Once the target is spotted – it might be a survivor in the water with only a head visible, or a small, wooden boat that’s invisible to radar, or a dinghy from an upturned yacht – other key SAR technologies come into play: GPS, high resolution EO/IR camera turrets, searchlights with bore-sighted laser rangefinders, Helmet-Mounted and Head-Wearable Displays (HMD and HWD). These increase operator safety, especially close to land, at night and when locating and winching up survivors, but unless the survivors have activated an Emergency Position Indicating Radio Beacon (EPIRB) these systems don’t actually help detect and locate the survivor in the first place. And many distressed mariners don’t have an EPIRB.

Another big technology breakthrough is Unmanned Aerial Vehicles, or UAVs. Most UAVs and some aircraft are too small to carry a radar, but ViDAR offers similar capabilities with much lower space and weight constraints. Fixed-wing UAVs such as the Insitu ScanEagle used by the US Coast Guard have the range, endurance and payload capacity to make it worthwhile carrying a ViDAR sensor, as their operators have discovered. Not only can UAVs be launched and recovered quickly, their operating costs per flying hour are miniscule compared with a manned helicopter or aeroplane. The US Coast Guard has demonstrated it can surveil almost 14,000nm2 of ocean in 12 hours at 60kt using ScanEagle with ViDAR.

A UAV or, better, a couple of UAVs can cover a significant sea area with their onboard ViDAR systems feeding data back to a manned platform which then goes straight to the rescue location. So SAR becomes quicker and more economical – a single airborne sensor operator with two UAVs available suddenly has 600 times the area coverage of his or her predecessor using a single EO/IR sensor.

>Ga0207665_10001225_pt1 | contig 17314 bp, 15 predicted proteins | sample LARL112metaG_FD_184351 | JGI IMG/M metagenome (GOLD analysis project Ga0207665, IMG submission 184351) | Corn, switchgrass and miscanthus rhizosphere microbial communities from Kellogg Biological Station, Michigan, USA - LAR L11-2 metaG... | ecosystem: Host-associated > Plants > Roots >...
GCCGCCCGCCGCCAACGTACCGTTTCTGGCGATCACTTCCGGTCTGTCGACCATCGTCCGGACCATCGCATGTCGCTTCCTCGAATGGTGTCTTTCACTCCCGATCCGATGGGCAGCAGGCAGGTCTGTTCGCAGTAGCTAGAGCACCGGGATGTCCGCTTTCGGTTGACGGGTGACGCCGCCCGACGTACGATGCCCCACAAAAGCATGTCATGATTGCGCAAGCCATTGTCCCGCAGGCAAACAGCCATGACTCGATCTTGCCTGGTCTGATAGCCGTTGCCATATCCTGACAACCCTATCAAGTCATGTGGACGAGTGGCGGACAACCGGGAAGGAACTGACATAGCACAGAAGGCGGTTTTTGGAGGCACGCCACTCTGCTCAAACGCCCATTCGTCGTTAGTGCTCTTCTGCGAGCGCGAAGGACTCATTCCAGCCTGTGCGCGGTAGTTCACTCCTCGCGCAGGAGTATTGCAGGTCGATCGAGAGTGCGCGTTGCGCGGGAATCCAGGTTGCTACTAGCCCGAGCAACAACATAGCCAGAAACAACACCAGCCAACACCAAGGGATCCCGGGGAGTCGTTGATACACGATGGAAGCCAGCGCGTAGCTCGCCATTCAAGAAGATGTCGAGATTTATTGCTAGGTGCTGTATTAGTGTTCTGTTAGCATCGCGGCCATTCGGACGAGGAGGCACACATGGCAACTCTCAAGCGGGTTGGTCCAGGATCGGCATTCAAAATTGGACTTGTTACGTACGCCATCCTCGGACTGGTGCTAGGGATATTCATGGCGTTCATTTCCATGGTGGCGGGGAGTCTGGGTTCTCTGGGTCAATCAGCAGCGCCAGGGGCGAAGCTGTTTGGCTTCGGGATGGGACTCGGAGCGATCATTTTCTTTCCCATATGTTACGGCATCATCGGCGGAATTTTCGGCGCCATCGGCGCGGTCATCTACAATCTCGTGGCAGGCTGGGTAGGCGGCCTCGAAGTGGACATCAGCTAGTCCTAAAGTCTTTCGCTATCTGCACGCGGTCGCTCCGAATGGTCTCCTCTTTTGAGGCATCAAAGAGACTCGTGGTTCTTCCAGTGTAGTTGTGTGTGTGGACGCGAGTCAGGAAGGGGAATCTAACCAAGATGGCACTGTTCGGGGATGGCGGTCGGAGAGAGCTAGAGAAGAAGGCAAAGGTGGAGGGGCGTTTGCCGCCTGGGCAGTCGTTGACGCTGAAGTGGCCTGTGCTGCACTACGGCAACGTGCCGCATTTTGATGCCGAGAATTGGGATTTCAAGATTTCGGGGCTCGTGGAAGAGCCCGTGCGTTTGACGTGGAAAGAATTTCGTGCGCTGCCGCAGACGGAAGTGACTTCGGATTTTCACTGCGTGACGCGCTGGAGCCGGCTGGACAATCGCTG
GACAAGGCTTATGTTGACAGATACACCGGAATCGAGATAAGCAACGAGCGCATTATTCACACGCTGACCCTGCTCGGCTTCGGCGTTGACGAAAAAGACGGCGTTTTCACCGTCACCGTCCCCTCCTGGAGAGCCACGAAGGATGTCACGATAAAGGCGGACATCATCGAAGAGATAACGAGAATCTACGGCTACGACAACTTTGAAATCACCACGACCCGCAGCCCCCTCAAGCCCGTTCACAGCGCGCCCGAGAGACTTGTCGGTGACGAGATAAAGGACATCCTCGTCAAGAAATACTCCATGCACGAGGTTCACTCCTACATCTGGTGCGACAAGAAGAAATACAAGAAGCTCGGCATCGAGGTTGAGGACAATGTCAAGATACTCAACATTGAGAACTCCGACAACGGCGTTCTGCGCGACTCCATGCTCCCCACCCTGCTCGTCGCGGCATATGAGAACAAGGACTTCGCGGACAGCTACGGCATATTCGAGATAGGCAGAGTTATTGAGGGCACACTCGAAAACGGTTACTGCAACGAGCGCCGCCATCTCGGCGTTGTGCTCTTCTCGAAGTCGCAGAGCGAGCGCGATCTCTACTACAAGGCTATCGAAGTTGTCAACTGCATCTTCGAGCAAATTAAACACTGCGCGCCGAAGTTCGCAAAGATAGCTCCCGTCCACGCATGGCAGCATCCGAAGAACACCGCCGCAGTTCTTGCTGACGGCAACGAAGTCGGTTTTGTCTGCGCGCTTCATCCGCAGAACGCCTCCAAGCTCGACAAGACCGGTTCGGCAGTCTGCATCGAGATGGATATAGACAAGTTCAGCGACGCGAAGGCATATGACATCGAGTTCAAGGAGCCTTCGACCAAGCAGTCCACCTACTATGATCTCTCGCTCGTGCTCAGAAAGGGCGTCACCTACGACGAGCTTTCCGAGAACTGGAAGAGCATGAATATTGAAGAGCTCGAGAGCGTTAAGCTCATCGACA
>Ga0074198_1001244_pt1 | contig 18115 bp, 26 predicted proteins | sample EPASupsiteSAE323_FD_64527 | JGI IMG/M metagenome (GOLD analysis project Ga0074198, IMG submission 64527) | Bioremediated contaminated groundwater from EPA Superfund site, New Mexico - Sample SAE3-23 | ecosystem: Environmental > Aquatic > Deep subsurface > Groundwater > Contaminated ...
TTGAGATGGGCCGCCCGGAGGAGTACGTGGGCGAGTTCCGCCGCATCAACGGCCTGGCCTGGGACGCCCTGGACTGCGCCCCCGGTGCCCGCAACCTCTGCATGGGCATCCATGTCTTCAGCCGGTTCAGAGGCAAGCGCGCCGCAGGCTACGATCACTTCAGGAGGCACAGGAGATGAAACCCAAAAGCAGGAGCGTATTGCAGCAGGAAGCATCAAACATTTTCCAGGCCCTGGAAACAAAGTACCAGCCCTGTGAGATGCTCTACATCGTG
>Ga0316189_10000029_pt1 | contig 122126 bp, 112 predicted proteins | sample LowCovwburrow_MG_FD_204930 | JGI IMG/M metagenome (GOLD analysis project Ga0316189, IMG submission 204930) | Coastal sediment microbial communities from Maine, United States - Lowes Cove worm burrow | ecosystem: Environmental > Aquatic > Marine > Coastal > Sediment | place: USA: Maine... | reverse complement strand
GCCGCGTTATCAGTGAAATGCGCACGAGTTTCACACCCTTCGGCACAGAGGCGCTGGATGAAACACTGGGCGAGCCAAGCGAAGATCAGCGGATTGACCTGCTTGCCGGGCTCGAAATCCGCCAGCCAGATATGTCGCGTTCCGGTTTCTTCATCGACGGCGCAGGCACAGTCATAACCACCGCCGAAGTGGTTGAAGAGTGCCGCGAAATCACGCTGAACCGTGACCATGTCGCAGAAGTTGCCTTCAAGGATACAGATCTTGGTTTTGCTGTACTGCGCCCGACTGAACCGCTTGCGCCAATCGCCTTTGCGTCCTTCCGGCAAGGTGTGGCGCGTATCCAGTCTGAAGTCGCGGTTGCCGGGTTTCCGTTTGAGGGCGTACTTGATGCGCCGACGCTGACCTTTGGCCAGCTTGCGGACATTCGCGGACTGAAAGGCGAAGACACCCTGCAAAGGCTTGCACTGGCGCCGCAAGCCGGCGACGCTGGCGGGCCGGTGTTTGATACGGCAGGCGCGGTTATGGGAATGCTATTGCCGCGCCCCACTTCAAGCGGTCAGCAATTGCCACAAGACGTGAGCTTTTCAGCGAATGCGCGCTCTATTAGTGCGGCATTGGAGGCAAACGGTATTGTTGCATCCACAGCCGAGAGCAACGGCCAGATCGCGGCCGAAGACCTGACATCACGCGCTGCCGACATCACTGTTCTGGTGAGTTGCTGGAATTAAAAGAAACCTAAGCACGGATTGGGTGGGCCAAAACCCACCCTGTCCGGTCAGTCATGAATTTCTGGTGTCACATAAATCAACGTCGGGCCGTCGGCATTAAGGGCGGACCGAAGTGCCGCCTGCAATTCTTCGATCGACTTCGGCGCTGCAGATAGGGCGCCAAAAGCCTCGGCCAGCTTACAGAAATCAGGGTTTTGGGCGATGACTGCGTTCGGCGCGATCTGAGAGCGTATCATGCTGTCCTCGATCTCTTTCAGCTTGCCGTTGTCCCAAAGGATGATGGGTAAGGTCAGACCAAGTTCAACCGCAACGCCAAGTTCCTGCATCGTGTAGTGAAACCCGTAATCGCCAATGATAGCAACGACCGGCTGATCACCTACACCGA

A third technology breakthrough is communications networking which enables this wireless data feed from a ViDAR-equipped UAV to a manned ‘mother ship’ or even a real ship or shore base.

The fourth technology breakthrough is something that Sentient Vision has been refining for a decade: Artificial Intelligence (AI) and machine learning, which use constantly refined algorithms to detect, identify and classify targets, instruct the signal processor to ignore anything irrelevant and flash up a thumbnail on the operator’s mission display showing the direction and location of the target. Proper integration means that ViDAR can cue the aircraft’s primary sensor right on to the target and guide the pilot directly to its location.

Modifying a UAV, helicopter or aeroplane to carry a ViDAR sensor pack and associated signal processor is simple: ViDAR’s Size, Weight and Power (SWAP) requirements are very low so modifying an existing platform or building it into a new aircraft is relatively cheap and easy.

ViDAR is the technology breakthrough the SAR and maritime security communities have been waiting for. And it’s not paperware: it’s been proven.